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One of the pronunciation I struggle most is 「物」: more ofthen than not, I misread it in words like 「作物」 and 「薬物」. I know what they mean, but it's likely I misread them by reading 「もつ」 instead of 「ぶつ」 and the other way around.

I tried to find some criteria to understand how they are read, but in Google and my grammars I wasn't able to, so I was wondering if there is any criteria at all?

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Unfortunately, there is no easy rule here, and the same is true for many other kanji. もつ tends to appear in the names of basic things that have been around for hundreds of years. ぶつ tends to appear in technical terms related to physics, chemistry, etc (物理学, 化合物, 薬物, 毒物, 物性). Anyway, the number of common words where 物 is read もつ is small, and it's possible for you to learn them all (食物, 書物, 貨物, 穀物, 宝物, 供物, 作物, 禁物).

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I’m sorry for this late answer, but even if it’s too late, I’m still hoping to help others who ask the same question.

Generally, when a kanji has more than one reading, there is a trick to knowing which one to use, and it’s not completely arbitrary. Often, one reading will have a slightly different semantic meaning than the other, such as in 図 (“zu” reading used for diagrams, “to” for plans) and 木 (“moku” for wood, “boku” for tree), or one reading will be more often used as a prefix and the other as a suffix, such as in 後 (“kou” when a prefix, and “go” as a suffix). Sometimes, one reading will be far more common in two-kanji compound words and the other far more common in greater-than-two-kanji compound words, like in the case of 大 (“tai” for two-kanji words, “dai” for greater than two). Most of time, people who claim that a kanji’s readings are completely arbitrary are wrong about that.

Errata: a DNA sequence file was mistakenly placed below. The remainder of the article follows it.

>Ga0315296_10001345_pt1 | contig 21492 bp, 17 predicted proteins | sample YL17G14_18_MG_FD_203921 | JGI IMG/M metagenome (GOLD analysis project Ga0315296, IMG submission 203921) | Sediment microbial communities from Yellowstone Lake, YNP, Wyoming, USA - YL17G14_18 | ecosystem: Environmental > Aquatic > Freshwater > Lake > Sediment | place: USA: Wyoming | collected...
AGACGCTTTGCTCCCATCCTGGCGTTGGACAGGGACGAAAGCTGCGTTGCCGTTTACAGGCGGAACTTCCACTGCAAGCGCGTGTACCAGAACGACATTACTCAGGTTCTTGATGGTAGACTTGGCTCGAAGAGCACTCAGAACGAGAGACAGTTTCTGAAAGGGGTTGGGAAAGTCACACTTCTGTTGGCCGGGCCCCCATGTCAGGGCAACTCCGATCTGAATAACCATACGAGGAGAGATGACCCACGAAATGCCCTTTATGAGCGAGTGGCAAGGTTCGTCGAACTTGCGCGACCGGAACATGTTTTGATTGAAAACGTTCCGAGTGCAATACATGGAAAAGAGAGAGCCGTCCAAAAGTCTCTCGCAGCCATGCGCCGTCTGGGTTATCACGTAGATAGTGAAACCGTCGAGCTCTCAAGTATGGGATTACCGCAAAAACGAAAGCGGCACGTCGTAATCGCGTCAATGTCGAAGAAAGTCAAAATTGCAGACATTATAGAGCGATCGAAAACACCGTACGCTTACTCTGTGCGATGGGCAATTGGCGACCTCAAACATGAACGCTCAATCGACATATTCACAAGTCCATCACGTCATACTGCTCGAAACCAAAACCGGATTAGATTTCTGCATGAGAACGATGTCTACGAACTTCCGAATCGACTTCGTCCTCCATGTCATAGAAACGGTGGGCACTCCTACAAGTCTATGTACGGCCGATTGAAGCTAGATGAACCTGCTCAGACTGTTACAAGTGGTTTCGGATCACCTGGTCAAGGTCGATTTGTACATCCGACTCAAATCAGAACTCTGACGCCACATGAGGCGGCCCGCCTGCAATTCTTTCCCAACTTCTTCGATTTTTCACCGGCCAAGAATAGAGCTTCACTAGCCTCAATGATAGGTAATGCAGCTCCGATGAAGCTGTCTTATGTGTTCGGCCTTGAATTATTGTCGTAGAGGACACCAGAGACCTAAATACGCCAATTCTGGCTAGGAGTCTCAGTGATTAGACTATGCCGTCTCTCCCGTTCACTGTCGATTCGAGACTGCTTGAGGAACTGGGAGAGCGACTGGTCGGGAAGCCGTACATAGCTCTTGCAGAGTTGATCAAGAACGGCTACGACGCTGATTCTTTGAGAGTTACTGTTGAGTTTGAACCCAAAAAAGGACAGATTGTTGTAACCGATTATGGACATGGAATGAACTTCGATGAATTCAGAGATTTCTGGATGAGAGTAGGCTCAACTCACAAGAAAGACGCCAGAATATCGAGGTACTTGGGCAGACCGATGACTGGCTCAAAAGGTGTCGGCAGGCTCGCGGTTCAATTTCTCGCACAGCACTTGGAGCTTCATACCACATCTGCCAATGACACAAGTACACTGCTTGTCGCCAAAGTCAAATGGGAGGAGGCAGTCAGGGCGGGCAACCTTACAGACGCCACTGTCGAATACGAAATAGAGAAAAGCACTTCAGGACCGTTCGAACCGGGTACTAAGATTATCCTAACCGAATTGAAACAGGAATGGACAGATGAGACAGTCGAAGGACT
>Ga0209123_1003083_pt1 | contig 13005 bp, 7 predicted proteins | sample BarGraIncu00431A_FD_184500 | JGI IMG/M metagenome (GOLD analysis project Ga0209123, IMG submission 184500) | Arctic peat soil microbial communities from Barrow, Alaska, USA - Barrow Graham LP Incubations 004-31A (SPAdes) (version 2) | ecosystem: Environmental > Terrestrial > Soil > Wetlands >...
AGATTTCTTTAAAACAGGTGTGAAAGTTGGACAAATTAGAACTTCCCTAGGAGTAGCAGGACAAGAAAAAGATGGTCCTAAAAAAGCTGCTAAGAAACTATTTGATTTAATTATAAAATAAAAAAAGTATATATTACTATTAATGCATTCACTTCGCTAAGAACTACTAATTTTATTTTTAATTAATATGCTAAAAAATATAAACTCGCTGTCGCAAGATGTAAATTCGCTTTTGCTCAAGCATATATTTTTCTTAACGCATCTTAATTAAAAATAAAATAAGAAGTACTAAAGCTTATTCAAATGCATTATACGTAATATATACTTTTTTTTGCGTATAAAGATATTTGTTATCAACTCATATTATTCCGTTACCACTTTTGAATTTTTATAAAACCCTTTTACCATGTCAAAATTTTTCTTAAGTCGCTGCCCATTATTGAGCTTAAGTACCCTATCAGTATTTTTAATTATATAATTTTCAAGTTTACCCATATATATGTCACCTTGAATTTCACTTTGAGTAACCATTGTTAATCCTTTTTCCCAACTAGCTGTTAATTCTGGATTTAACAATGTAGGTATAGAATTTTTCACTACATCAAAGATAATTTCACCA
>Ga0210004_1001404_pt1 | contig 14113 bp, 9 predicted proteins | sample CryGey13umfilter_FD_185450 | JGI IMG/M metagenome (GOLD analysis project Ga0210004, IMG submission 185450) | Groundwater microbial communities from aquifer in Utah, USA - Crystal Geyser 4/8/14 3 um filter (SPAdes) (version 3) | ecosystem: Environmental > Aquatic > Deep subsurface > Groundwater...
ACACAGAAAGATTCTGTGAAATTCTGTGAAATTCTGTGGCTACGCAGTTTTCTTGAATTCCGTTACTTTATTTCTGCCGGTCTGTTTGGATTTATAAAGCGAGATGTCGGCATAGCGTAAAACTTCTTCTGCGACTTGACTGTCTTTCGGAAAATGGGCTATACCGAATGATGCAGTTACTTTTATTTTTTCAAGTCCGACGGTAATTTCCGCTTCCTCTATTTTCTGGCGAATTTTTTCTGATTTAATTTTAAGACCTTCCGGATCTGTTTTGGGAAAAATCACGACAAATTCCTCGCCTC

Native speakers are often unaware of these tricks to reading, because they speak and read their language on an unconscious level, without thinking too hard about it. Consider this, do you think deeply about the rules of English, or do you just use it naturally without thinking too much about it? Unless English isn’t your first language, you probably don’t think too hard about it. So, because people don’t think too much about their first language, you won’t always be able to find a native speaker who can reveal the trick to knowing. So, that’s probably why you couldn’t find an answer to this question from native speakers.

Now, to answer your question, the difference between “butsu” and “motsu” in 物 is that “motsu” has a nuance of a “valuable thing”, whereas “butsu” sounds neutral. Valuable things are frequently moved around as cargo, things that are edible to humans, treasures, or belongings. Even a word like “禁物 Kinmotsu = taboo” still fits in with the others, because taboo things are most often very tempting things that seem like useful assets. Logically, completely useless things are rarely ever taboo, because there is no temptation to use them in the first place.